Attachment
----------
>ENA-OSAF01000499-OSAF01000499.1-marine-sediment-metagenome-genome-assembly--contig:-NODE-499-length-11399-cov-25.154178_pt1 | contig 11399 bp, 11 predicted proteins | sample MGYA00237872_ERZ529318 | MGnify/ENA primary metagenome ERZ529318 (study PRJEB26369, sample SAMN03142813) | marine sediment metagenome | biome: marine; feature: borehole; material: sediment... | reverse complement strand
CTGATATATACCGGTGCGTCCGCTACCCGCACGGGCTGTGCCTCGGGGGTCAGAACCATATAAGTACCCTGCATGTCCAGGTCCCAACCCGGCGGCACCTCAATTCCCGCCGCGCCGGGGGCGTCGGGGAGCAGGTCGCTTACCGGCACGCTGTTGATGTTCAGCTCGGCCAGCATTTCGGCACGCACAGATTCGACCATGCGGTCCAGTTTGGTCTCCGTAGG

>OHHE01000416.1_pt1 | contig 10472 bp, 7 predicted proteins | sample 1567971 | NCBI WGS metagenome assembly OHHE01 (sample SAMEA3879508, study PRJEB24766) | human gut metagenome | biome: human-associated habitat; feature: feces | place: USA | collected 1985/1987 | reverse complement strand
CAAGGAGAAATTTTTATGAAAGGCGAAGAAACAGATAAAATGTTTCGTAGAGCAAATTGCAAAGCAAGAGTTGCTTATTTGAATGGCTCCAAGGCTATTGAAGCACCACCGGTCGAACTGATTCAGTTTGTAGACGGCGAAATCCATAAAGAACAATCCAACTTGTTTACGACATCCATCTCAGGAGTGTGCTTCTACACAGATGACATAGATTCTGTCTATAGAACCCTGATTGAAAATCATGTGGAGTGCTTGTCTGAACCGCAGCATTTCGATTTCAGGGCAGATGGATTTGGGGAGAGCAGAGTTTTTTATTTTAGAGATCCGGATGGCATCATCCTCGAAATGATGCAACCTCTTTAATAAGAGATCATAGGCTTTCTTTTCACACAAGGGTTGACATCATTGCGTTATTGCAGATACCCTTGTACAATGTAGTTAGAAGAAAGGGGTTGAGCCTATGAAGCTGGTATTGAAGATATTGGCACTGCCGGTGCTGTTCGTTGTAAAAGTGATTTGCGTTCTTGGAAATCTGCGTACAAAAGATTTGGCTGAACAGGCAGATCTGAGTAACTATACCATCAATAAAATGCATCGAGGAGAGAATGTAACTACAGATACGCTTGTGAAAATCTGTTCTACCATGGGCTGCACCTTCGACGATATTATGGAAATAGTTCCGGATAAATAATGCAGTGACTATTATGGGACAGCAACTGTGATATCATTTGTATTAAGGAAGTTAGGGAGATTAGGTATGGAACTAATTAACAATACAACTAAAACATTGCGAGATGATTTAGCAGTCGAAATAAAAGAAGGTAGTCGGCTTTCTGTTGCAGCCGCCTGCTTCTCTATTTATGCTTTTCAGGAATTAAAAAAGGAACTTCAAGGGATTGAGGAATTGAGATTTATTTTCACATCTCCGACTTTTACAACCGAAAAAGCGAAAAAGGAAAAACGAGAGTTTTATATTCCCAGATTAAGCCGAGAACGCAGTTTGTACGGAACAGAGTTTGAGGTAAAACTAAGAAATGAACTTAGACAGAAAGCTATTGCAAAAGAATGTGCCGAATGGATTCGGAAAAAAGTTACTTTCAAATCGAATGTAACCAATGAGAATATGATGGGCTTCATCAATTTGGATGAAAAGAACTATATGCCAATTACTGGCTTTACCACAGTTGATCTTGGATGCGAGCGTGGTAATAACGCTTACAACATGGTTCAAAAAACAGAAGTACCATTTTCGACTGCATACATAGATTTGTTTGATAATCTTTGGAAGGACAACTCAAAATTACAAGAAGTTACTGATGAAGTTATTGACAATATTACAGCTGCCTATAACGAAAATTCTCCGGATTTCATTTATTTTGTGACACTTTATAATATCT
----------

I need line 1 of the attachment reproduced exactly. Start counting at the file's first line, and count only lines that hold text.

>ENA-OSAF01000499-OSAF01000499.1-marine-sediment-metagenome-genome-assembly--contig:-NODE-499-length-11399-cov-25.154178_pt1 | contig 11399 bp, 11 predicted proteins | sample MGYA00237872_ERZ529318 | MGnify/ENA primary metagenome ERZ529318 (study PRJEB26369, sample SAMN03142813) | marine sediment metagenome | biome: marine; feature: borehole; material: sediment... | reverse complement strand